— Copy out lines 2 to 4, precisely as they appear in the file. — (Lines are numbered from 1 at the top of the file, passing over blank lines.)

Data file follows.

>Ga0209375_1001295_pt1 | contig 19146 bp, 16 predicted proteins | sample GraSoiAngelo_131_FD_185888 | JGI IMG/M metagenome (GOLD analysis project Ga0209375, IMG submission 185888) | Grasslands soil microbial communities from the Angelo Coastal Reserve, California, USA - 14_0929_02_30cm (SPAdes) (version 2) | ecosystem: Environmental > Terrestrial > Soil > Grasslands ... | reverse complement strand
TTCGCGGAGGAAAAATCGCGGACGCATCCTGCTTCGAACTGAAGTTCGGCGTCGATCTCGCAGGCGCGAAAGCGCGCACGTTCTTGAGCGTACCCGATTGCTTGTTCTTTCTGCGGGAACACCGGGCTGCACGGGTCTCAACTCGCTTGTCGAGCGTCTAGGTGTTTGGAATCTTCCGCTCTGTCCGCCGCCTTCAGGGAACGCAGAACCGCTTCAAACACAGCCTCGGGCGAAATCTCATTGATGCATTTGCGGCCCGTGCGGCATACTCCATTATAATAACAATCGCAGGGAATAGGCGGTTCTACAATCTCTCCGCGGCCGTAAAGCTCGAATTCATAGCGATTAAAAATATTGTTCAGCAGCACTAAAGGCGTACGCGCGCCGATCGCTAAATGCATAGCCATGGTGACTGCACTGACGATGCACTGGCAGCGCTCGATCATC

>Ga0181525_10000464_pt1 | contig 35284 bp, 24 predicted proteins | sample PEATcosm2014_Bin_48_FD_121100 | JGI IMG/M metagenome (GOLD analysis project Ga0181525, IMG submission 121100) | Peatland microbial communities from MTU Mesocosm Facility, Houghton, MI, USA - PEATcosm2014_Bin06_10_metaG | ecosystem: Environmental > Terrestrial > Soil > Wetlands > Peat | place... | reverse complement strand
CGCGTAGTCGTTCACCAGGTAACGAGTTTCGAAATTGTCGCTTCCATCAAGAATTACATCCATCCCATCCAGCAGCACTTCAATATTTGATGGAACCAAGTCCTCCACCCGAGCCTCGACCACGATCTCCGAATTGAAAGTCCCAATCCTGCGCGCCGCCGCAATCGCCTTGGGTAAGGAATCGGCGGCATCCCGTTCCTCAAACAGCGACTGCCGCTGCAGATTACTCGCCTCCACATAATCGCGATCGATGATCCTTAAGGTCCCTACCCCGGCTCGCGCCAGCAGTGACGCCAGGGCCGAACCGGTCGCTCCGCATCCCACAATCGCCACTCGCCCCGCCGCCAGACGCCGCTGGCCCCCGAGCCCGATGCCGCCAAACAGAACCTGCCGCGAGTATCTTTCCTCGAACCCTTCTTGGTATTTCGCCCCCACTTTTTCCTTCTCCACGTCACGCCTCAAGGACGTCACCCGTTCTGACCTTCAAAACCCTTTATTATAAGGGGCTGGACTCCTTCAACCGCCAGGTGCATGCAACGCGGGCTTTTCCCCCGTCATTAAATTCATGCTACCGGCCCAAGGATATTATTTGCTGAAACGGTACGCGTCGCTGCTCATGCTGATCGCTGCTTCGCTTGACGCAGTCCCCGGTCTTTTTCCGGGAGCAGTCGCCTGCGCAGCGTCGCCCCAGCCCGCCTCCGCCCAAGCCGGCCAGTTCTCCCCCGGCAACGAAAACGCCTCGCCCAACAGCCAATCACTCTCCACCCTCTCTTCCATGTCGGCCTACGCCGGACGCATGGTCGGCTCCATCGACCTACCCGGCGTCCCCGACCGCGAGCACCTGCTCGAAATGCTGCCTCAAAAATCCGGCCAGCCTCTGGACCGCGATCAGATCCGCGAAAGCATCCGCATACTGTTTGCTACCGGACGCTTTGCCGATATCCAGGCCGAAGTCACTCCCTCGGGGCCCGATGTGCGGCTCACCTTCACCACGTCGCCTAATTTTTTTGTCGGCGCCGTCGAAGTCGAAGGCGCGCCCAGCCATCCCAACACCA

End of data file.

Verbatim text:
TTCGCGGAGGAAAAATCGCGGACGCATCCTGCTTCGAACTGAAGTTCGGCGTCGATCTCGCAGGCGCGAAAGCGCGCACGTTCTTGAGCGTACCCGATTGCTTGTTCTTTCTGCGGGAACACCGGGCTGCACGGGTCTCAACTCGCTTGTCGAGCGTCTAGGTGTTTGGAATCTTCCGCTCTGTCCGCCGCCTTCAGGGAACGCAGAACCGCTTCAAACACAGCCTCGGGCGAAATCTCATTGATGCATTTGCGGCCCGTGCGGCATACTCCATTATAATAACAATCGCAGGGAATAGGCGGTTCTACAATCTCTCCGCGGCCGTAAAGCTCGAATTCATAGCGATTAAAAATATTGTTCAGCAGCACTAAAGGCGTACGCGCGCCGATCGCTAAATGCATAGCCATGGTGACTGCACTGACGATGCACTGGCAGCGCTCGATCATC

>Ga0181525_10000464_pt1 | contig 35284 bp, 24 predicted proteins | sample PEATcosm2014_Bin_48_FD_121100 | JGI IMG/M metagenome (GOLD analysis project Ga0181525, IMG submission 121100) | Peatland microbial communities from MTU Mesocosm Facility, Houghton, MI, USA - PEATcosm2014_Bin06_10_metaG | ecosystem: Environmental > Terrestrial > Soil > Wetlands > Peat | place... | reverse complement strand
CGCGTAGTCGTTCACCAGGTAACGAGTTTCGAAATTGTCGCTTCCATCAAGAATTACATCCATCCCATCCAGCAGCACTTCAATATTTGATGGAACCAAGTCCTCCACCCGAGCCTCGACCACGATCTCCGAATTGAAAGTCCCAATCCTGCGCGCCGCCGCAATCGCCTTGGGTAAGGAATCGGCGGCATCCCGTTCCTCAAACAGCGACTGCCGCTGCAGATTACTCGCCTCCACATAATCGCGATCGATGATCCTTAAGGTCCCTACCCCGGCTCGCGCCAGCAGTGACGCCAGGGCCGAACCGGTCGCTCCGCATCCCACAATCGCCACTCGCCCCGCCGCCAGACGCCGCTGGCCCCCGAGCCCGATGCCGCCAAACAGAACCTGCCGCGAGTATCTTTCCTCGAACCCTTCTTGGTATTTCGCCCCCACTTTTTCCTTCTCCACGTCACGCCTCAAGGACGTCACCCGTTCTGACCTTCAAAACCCTTTATTATAAGGGGCTGGACTCCTTCAACCGCCAGGTGCATGCAACGCGGGCTTTTCCCCCGTCATTAAATTCATGCTACCGGCCCAAGGATATTATTTGCTGAAACGGTACGCGTCGCTGCTCATGCTGATCGCTGCTTCGCTTGACGCAGTCCCCGGTCTTTTTCCGGGAGCAGTCGCCTGCGCAGCGTCGCCCCAGCCCGCCTCCGCCCAAGCCGGCCAGTTCTCCCCCGGCAACGAAAACGCCTCGCCCAACAGCCAATCACTCTCCACCCTCTCTTCCATGTCGGCCTACGCCGGACGCATGGTCGGCTCCATCGACCTACCCGGCGTCCCCGACCGCGAGCACCTGCTCGAAATGCTGCCTCAAAAATCCGGCCAGCCTCTGGACCGCGATCAGATCCGCGAAAGCATCCGCATACTGTTTGCTACCGGACGCTTTGCCGATATCCAGGCCGAAGTCACTCCCTCGGGGCCCGATGTGCGGCTCACCTTCACCACGTCGCCTAATTTTTTTGTCGGCGCCGTCGAAGTCGAAGGCGCGCCCAGCCATCCCAACACCA